Recognition of Child Abuse for the Mandated Reporter 4e

Recognition of Child Abuse for the Mandated Reporter 4e

Angelo P. Giardino, MD, PhD, MPH, FAAP, Linda Shaw, MD, MSSW, Patricia M. Speck, DNSc, APN, FNP-BC, DF-IAFN, FAAFS, FAAN, Eileen Giardino, RN, PhD, APRN, FNP, ANP

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Description

434 pages, 70 images, 35 contributors
Health care professionals, including physicians, nurses, and clinical social workers, are required by law and professional codes of conduct to report suspected child abuse. These so called “mandated reporters” need current and practical information to recognize the signs and symptoms of child maltreatment. The fourth edition of Recognition of Child Abuse for the Mandated Reporter has been revised and updated to include contemporary best practices in the evaluation of child abuse and neglect.
The authors and editors of this vital text represent a diverse array of professional disciplines and research interests. Together, they have assembled a multidisciplinary work concerned with a variety of topics essential to the recognition and prevention of child abuse wherever it may occur. These topics include:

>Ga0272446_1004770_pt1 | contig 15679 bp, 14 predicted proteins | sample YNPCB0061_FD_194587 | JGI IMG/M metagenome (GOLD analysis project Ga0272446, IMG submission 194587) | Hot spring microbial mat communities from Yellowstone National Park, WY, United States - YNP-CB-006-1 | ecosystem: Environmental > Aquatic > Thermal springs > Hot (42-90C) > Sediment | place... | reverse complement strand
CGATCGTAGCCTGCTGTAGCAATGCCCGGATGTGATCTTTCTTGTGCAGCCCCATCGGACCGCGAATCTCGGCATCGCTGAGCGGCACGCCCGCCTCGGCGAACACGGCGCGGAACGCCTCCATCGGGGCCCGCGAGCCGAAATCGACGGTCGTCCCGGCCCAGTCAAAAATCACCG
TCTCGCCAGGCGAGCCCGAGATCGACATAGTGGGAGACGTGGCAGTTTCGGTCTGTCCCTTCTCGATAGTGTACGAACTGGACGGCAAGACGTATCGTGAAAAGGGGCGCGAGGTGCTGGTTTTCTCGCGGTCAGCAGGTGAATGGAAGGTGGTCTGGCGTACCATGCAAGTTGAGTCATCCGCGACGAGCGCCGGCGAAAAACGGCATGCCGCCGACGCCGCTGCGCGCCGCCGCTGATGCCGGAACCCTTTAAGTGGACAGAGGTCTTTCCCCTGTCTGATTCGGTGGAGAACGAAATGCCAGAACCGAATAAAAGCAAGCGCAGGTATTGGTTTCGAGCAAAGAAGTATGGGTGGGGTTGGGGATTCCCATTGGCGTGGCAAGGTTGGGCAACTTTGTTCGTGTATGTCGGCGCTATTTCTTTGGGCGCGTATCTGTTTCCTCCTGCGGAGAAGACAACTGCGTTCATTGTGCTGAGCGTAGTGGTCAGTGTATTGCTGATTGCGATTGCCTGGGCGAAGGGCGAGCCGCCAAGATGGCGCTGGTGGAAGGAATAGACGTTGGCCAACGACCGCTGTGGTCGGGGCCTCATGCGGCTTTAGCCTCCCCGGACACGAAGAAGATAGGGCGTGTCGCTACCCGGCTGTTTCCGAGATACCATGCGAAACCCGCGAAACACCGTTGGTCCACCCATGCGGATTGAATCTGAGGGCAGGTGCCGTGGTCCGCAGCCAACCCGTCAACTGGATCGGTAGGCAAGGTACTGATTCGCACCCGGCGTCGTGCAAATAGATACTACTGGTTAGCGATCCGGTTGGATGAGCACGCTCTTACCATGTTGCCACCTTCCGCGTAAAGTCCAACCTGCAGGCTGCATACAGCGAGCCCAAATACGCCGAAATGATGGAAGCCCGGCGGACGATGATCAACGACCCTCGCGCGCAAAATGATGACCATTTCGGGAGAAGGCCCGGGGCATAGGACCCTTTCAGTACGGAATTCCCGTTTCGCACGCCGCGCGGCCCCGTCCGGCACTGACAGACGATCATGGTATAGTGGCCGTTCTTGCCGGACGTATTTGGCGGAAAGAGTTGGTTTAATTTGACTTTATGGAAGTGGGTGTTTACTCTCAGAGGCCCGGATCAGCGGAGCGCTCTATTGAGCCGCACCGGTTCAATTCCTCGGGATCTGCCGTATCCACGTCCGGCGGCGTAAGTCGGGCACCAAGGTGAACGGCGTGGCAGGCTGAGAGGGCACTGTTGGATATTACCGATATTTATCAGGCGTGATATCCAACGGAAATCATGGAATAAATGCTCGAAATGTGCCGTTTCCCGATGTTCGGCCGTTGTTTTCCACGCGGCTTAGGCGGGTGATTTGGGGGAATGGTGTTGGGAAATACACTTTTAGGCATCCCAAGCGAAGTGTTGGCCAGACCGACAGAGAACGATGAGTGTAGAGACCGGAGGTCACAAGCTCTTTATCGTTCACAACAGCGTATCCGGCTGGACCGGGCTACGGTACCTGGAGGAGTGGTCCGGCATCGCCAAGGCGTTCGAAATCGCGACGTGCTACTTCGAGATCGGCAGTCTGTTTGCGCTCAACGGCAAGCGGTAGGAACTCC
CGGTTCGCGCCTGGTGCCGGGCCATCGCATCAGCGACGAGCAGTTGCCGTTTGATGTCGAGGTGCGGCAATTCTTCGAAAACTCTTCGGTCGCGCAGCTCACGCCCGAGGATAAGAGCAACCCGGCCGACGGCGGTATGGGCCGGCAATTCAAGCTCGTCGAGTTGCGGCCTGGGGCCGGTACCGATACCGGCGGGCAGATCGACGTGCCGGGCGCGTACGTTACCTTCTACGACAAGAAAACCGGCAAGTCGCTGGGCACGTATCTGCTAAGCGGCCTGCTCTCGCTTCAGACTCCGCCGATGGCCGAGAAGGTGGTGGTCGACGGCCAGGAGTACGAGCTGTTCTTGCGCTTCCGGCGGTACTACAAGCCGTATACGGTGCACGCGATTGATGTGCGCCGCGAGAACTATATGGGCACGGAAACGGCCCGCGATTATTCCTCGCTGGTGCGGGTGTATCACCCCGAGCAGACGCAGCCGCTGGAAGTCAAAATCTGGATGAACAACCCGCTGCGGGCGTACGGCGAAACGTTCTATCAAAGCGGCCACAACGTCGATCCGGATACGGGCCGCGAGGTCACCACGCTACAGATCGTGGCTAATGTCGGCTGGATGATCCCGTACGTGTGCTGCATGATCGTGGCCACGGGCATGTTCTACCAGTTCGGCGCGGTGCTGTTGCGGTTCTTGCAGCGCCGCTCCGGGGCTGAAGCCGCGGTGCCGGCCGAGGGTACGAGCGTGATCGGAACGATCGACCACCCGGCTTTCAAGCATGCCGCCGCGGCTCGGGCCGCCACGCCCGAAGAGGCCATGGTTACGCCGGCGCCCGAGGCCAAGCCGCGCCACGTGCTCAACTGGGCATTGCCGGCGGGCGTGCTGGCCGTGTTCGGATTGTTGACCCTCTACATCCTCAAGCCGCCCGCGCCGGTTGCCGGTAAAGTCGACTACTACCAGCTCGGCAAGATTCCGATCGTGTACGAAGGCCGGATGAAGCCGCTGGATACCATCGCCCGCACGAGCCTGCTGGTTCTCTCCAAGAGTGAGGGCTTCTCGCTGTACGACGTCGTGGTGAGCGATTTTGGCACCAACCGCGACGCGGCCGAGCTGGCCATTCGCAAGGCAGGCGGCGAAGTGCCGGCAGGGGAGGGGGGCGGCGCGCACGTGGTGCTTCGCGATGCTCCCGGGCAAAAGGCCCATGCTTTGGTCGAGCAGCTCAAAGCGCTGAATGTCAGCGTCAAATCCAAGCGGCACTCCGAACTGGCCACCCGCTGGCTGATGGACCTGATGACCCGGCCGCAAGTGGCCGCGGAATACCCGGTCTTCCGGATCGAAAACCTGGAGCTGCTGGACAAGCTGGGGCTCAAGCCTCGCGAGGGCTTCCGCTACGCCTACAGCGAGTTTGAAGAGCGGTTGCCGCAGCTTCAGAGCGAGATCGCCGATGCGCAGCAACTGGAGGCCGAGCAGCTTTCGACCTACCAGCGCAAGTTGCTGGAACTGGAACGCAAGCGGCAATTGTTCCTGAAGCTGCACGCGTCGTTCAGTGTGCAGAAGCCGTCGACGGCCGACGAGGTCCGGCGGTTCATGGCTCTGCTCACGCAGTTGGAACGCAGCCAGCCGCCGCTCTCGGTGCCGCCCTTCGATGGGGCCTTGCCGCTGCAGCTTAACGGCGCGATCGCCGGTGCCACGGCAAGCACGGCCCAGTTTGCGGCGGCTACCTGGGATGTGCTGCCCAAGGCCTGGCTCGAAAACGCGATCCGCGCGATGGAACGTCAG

— Recognizing and reporting physical abuse, sexual abuse, and child neglect
— Medical child abuse, or Munchausen’s syndrome by proxy
— Risks to children in the digital age, including online predation and sexual Exploitation
— Creative art therapy and its potential benefits to traumatized children
Recognizing and reporting child abuse in the school setting, Recognition of Child Abuse for the Mandated Reporter is a definitive reference for front line professionals seeking to comply with mandated reporting guidelines. In addition, this publication serves as a textbook for students studying medicine, nursing, social work, and law enforcement and who plan to work with children and families in their professional practice. Written by experts on the front lines of child protection, this text details the most effective methods for interviews, examinations, documentation, and appropriate referrals in cases of child maltreatment.


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